Opinions

Mental health bill

The saying that mental health is total health must enjoin all well-meaning Ghanaians home and abroad to resolve and join hands to push for the passage of the Mental Health Bill into law, which is now in a limbo. Consequently we shall all be living witnesses to the reforms, improvements and humane treatment in the mental health care system in our country

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As China enters Africa, new challenges emerge (Part I)

China has taken its relationship with Africa to a new level by snuggling to the continental body, the African Union. It has given a concrete evidence to authenticate that relationship and provided a new $200m (£127m) AU headquarters, funded and built by it. The building was officially opened on Saturday for use by the African leaders gathered for the AU’s 18th ordinary session

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As China enters Africa, new challenges emerge (Part II)

Under the colonial enterprise, the British and their rival European powers knew only one way to grab resources—entering other people’s worlds and plundering their resources. That colonial enterprise was motivated by nothing but greed and a heartless exploitation and subjugation of other people, including those in the United States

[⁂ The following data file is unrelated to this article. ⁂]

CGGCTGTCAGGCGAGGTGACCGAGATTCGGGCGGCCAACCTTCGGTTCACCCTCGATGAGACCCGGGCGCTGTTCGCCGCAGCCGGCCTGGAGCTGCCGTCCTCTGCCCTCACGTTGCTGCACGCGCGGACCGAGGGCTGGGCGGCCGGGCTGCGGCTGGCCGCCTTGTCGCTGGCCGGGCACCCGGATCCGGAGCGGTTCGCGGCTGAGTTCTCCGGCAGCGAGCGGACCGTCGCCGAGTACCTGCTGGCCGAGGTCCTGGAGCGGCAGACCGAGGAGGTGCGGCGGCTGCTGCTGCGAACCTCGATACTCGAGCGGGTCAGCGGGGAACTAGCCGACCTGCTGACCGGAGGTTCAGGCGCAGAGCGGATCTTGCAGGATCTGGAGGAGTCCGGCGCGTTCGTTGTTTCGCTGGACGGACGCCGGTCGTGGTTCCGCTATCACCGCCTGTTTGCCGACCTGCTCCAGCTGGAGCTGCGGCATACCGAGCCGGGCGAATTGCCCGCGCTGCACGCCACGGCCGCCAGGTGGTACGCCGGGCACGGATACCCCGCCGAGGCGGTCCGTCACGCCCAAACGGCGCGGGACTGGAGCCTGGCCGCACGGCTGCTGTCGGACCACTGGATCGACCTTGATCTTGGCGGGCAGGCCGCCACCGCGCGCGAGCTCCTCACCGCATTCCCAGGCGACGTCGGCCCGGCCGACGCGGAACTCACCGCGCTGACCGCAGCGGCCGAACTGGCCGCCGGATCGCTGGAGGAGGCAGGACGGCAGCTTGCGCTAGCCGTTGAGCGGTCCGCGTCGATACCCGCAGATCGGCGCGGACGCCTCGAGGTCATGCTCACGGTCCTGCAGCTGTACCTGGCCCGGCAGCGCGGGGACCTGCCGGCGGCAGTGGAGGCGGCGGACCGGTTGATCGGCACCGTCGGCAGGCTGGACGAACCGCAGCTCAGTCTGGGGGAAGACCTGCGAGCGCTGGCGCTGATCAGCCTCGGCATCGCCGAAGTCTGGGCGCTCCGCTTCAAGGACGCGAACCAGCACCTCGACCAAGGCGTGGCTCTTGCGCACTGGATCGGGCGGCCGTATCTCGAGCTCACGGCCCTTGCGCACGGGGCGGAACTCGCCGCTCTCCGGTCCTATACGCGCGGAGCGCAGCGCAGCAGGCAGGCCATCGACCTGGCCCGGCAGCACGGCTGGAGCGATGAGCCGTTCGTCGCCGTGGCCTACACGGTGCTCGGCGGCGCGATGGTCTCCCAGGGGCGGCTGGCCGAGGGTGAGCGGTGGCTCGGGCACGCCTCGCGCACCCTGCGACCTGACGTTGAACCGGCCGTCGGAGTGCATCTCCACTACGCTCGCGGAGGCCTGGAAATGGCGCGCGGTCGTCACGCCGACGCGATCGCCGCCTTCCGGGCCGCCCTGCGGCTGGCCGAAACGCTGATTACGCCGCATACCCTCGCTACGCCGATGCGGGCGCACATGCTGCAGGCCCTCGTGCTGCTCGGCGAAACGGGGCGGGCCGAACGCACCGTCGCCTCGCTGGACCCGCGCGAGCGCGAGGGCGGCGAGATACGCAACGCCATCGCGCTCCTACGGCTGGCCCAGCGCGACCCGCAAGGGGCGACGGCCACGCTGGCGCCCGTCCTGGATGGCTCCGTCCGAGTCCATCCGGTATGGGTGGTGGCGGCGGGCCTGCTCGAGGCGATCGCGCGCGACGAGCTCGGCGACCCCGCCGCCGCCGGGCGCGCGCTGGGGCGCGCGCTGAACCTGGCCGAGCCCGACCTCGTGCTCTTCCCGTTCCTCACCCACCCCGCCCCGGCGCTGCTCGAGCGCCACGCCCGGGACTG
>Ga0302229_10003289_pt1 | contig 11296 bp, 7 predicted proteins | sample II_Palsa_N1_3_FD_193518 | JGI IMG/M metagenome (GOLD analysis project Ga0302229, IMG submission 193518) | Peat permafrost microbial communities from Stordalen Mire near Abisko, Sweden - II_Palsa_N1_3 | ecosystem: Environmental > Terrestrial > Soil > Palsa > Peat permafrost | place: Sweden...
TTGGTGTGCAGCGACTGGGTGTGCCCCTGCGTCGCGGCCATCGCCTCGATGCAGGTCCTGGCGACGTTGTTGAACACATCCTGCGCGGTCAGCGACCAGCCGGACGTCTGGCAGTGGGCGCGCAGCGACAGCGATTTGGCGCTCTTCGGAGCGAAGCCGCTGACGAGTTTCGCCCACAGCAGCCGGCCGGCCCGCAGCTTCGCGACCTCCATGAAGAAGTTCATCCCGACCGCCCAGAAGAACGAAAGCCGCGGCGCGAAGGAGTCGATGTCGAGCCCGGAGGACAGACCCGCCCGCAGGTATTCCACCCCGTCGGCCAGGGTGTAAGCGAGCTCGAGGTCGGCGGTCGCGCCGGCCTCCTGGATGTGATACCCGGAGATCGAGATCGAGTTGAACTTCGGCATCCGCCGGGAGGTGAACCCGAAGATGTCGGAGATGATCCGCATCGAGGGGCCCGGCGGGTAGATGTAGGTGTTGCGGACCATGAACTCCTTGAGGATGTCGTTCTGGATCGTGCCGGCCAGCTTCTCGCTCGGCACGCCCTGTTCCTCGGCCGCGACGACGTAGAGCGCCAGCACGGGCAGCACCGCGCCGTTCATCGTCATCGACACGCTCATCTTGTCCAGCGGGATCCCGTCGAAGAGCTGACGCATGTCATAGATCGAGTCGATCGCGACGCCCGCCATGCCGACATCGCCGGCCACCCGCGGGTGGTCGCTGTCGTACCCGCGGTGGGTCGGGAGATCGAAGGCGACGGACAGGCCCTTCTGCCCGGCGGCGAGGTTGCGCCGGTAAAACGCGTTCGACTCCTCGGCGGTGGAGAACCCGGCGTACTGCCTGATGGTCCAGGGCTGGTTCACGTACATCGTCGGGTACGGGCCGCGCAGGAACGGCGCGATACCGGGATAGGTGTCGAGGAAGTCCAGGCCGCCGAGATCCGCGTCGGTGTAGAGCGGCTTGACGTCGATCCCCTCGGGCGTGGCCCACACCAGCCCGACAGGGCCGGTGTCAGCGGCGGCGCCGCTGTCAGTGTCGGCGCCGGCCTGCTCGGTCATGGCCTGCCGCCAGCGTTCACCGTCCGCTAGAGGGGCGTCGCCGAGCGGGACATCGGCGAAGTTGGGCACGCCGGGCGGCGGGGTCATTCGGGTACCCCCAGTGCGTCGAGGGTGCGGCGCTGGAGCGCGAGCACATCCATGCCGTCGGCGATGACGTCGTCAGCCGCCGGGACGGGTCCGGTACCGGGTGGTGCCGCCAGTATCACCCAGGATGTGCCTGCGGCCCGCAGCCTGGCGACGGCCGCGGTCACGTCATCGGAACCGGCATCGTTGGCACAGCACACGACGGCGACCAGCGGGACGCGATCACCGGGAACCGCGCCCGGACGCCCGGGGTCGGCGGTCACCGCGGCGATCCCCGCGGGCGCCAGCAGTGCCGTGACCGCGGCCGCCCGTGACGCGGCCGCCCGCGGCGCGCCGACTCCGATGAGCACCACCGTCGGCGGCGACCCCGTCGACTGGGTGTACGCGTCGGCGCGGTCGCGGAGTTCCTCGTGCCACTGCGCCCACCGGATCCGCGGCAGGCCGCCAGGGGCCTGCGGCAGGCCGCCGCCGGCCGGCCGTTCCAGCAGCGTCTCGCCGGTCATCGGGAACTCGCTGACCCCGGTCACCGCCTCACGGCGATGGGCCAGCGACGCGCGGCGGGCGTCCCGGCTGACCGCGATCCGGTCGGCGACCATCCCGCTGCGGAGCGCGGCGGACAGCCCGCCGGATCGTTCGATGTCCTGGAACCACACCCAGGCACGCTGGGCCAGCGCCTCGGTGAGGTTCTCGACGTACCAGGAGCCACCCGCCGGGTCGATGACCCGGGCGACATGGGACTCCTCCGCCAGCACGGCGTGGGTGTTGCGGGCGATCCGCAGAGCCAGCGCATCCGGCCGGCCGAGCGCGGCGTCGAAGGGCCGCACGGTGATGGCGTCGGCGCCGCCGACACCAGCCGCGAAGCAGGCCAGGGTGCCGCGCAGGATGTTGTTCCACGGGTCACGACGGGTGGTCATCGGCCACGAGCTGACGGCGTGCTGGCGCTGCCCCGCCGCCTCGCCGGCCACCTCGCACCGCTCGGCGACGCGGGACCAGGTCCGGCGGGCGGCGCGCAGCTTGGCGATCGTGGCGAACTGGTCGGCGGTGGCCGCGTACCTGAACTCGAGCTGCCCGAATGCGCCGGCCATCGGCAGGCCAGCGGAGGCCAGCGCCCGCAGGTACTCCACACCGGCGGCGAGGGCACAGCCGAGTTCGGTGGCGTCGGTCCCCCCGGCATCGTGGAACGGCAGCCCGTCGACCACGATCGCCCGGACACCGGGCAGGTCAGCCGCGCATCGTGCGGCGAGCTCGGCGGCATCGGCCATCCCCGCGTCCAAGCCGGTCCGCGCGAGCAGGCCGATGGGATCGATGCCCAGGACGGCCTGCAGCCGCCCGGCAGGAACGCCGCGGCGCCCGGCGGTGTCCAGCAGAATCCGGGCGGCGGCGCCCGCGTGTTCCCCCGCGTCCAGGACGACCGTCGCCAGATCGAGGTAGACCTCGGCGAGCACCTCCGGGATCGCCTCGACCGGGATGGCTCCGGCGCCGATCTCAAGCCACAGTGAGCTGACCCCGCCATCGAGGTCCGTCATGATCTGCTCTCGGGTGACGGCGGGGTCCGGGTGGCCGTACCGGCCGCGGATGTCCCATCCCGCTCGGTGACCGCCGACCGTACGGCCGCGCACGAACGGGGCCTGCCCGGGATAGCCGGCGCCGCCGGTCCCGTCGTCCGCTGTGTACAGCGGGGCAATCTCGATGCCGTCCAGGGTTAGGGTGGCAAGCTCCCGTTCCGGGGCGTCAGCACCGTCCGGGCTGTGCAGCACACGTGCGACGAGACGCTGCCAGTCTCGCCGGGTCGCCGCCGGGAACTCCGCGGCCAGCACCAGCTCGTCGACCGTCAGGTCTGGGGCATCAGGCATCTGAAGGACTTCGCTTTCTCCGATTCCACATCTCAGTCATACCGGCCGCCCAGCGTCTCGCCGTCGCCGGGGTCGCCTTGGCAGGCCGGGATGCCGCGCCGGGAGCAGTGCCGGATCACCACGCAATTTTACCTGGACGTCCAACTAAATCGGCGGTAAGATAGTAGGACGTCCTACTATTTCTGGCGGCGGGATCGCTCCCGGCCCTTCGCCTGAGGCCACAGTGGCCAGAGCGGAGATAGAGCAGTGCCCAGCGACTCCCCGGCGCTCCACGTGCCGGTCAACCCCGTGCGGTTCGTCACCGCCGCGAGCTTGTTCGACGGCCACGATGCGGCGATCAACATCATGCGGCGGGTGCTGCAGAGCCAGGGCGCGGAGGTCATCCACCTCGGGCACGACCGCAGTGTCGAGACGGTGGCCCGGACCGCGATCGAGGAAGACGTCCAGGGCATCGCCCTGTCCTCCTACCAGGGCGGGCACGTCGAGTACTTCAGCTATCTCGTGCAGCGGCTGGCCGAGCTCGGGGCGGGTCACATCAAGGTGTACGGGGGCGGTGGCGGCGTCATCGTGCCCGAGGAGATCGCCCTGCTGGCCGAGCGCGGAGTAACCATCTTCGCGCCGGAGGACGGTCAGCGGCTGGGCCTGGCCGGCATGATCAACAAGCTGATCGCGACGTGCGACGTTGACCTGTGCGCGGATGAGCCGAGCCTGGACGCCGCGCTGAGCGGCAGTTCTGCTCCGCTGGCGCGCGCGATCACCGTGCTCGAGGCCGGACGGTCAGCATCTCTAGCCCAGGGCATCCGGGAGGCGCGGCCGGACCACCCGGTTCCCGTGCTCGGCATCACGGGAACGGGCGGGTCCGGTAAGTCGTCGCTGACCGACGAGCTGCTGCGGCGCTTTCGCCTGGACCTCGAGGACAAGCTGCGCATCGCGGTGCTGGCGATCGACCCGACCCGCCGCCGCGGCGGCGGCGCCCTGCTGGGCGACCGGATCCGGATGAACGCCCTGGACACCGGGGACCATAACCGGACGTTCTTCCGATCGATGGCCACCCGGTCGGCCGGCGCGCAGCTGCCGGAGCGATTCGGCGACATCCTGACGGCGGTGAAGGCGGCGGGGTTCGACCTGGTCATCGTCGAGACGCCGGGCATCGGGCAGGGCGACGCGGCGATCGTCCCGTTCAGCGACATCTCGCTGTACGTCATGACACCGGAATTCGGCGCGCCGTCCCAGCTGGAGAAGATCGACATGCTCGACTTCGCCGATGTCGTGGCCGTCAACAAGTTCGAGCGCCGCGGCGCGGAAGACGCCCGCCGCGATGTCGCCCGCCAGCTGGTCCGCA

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Feature: The impact of water system in Brong-Ahafo Region

The surest way to improve the quality of life of the people is improving access to quality water especially in rural communities. Clean water is essential to health. Though Ghana has signed up to achieving the targets set under the Millennium Development Goals (MDGs), which cuts across all sectors of the country’s development agenda, access to potable drinking water is still a daunting problem in some communities in Brong-Ahafo

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The Pharisees of Ghana politics are at it again

I am in the mood to poke an expensive fun at those in the NPP who are hopping about condemning President Mills and wringing their hands in desperation that Election 2012 is taking too long to dawn for them to kick him out of office and inject their Akufo-Addo therein

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The UN Secretary-General Must Tread Cautiously in Africa Part I

The UN Secretary-General, Ban Ki-Moon, is reported to have urged African leaders to respect gay rights, saying that discrimination based on sexual orientation or gender identity “prompted governments to treat people as second class citizens or even criminals” (BBC News, January 29, 2012). He made the appeal in his opening address at the African Union summit in Addis Ababa

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The UN Secretary-General Must Tread Cautiously in Africa Part II

We insist that the UN has more questions to answer than its Secretary-General will admit. When he poked African leaders to be soft on gay/lesbian/queer issues, Ban Ki-Moon was looking for dung where no cow grazed. He has no moral justification to pontificate. His own UN is guilty of wrongdoing and failing to function impartially. Here is the second aspect of its shortcomings

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